Reviews for The Shadow Docket

by Stephen Vladeck

Copyright © Kirkus Reviews, used with permission.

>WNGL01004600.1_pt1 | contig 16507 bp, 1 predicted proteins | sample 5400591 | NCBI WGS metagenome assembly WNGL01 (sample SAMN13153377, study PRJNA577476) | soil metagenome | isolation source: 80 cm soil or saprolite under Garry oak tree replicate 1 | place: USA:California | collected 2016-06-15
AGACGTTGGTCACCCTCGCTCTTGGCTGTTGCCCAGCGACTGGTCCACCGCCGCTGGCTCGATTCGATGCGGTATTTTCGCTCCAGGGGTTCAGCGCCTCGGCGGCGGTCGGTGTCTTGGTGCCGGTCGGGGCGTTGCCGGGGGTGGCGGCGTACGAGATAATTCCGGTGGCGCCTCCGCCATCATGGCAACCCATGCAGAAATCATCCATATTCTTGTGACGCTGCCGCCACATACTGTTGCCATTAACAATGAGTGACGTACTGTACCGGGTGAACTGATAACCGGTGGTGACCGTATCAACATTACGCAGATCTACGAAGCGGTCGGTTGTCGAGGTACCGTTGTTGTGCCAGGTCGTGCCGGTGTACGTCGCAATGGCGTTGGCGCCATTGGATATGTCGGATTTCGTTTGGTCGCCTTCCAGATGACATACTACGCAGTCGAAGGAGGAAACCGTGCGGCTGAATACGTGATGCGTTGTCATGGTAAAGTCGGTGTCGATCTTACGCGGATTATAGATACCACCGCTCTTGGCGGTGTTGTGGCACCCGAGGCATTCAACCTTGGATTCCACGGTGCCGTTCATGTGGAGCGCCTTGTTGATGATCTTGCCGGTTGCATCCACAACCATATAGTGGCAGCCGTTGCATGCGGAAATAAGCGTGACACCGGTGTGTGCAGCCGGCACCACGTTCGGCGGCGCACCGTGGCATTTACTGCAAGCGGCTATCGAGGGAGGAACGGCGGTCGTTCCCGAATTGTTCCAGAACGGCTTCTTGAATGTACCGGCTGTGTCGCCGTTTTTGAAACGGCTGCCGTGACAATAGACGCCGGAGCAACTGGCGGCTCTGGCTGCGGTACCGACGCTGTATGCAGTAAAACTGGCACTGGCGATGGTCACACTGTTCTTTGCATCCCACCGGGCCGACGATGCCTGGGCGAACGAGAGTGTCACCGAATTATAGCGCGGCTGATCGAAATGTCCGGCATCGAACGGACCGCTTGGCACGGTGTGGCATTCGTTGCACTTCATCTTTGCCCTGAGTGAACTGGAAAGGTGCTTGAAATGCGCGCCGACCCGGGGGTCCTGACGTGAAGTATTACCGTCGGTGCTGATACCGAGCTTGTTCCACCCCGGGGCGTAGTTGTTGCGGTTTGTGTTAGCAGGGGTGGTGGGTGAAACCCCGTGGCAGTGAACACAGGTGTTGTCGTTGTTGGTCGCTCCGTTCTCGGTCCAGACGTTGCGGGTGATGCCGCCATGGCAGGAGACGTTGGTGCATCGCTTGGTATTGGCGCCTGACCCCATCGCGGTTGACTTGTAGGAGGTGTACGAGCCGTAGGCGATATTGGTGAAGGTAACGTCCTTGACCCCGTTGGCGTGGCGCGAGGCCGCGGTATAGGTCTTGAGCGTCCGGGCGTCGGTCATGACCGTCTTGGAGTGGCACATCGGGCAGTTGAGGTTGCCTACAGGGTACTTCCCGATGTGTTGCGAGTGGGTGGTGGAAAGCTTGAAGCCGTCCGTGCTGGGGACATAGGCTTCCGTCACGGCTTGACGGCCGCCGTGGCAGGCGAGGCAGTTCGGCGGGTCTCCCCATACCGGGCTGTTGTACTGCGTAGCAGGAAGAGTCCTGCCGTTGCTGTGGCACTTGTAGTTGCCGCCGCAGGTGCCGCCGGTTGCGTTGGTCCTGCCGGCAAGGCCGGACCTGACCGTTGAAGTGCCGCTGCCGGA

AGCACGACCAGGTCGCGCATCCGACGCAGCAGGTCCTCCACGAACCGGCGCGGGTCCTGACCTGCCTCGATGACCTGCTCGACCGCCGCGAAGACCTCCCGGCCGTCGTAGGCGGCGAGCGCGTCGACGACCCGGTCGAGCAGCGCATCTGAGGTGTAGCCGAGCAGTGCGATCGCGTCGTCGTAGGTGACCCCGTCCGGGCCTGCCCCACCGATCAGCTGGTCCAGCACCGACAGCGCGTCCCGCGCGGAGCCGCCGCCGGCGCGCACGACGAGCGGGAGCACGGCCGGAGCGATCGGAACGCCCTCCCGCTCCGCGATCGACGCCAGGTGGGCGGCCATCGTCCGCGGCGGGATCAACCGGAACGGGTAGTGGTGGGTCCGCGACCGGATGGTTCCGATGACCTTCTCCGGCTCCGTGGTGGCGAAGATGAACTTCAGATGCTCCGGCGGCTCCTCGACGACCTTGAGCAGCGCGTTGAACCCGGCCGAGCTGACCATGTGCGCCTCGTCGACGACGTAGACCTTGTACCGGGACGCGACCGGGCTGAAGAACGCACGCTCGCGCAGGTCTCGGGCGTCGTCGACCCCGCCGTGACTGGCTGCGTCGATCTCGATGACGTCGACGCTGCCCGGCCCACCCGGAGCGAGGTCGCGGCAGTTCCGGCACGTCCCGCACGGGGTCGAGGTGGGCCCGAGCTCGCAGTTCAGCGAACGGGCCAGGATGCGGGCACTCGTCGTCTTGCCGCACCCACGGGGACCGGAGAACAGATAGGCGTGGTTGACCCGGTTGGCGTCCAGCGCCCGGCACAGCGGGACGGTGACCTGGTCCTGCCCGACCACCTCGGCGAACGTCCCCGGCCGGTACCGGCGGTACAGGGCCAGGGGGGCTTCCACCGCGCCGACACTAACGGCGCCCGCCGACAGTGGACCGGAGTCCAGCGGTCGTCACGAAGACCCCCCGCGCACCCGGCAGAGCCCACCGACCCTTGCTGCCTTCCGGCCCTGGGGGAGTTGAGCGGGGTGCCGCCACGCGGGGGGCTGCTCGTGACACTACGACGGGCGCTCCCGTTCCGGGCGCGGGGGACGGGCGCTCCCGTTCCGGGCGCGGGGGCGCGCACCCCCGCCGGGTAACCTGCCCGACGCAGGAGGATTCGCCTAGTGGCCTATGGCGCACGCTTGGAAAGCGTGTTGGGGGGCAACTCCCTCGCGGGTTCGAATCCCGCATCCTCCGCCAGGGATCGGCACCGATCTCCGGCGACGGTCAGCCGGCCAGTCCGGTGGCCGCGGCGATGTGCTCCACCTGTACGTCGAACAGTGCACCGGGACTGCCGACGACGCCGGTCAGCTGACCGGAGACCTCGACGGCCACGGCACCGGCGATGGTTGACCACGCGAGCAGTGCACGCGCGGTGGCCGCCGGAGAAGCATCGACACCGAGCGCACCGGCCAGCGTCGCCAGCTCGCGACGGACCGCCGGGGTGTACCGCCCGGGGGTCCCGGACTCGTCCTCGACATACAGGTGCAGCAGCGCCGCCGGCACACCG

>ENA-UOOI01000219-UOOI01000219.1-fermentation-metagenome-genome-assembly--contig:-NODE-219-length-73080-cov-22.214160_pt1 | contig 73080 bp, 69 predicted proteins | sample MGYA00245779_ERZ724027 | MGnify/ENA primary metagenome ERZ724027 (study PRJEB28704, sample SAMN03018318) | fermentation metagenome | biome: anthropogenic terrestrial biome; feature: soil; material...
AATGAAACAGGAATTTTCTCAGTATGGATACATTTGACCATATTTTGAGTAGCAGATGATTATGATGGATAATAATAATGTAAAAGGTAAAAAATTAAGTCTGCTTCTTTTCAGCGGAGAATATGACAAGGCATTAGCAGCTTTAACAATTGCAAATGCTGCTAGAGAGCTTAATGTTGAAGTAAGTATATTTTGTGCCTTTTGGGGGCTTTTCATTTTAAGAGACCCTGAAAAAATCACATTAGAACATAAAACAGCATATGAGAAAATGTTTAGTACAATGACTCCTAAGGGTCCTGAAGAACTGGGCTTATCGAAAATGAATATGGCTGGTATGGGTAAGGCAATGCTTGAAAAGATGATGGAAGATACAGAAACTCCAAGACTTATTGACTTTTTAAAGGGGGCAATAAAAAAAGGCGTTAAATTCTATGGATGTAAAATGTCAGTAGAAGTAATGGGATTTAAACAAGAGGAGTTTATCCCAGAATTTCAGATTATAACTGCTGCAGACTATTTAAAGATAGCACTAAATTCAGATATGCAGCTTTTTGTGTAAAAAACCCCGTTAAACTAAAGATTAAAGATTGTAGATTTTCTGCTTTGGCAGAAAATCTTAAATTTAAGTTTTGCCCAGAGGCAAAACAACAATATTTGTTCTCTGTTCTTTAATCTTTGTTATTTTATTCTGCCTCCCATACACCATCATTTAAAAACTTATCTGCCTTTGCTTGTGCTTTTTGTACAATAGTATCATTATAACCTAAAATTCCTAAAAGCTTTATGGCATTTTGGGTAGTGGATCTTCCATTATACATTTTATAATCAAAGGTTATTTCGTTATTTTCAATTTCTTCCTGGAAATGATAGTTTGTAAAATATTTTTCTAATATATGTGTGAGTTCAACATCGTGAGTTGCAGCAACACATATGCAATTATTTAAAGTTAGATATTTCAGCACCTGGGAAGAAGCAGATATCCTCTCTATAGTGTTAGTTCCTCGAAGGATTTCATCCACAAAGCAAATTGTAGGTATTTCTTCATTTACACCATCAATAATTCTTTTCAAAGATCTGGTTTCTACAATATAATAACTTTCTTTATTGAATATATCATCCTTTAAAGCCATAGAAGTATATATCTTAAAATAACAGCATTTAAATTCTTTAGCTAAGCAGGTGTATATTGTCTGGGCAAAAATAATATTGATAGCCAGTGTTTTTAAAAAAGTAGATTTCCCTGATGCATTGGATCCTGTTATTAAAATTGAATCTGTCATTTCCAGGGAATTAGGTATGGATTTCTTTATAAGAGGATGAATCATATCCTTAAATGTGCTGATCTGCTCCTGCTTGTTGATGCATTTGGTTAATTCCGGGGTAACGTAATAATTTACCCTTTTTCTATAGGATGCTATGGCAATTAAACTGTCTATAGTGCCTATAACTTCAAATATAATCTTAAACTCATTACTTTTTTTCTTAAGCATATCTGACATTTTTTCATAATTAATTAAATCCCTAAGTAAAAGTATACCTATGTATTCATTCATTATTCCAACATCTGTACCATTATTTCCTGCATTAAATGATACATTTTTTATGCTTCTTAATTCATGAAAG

A legal scholar examines and cross-examines a Supreme Court increasingly given to secrecy. Vladeck, CNN’s Supreme Court analyst and a professor at the University of Texas School of Law, argues that the court has increasingly delivered its rulings by means of the “shadow docket” of his title, unsigned orders with no position or legal analysis attached and comprised of shorthand language—e.g., “the application for injunctive relief presented to JUSTICE SOTOMAYOR and by her referred to the Court is granted,” or “the application for a stay presented to JUSTICE ALITO and by him referred to the Court is denied.” Sometimes this means that the court lets lower rulings stand, but sometimes the unsigned order is a way of sidestepping the fraught matter of actually rendering a concrete decision. Occasionally, it’s a way of enforcing unpopular legal rulings without attaching responsibility, with plenty of attendant ironies. For example, Justice Amy Coney Barrett, appointed by former President Donald Trump, has demanded that critics read the arguments that would ordinarily be included on a “merits docket” only to issue most decisions in those bland one-sentence utterances. Even the website offering transcripts of the justices’ public speeches hasn’t been updated in years (the most recent entry is from August 2019). By Vladeck’s account, not only is the court withdrawing itself from public accountability, but it is also making decisions that properly belong to the executive and legislative branches. The author often writes in language requiring legal training to fully understand—“In general, although denials of certiorari therefore cannot be cited as proof of the Supreme Court’s views on any particular issue, they regularly produce significant substantive effects by changing the status quo on the ground”—but his arguments against the walled-off court are certainly persuasive and timely. Critics of the current court will find much to ponder in Vladeck’s account. Copyright © Kirkus Reviews, used with permission.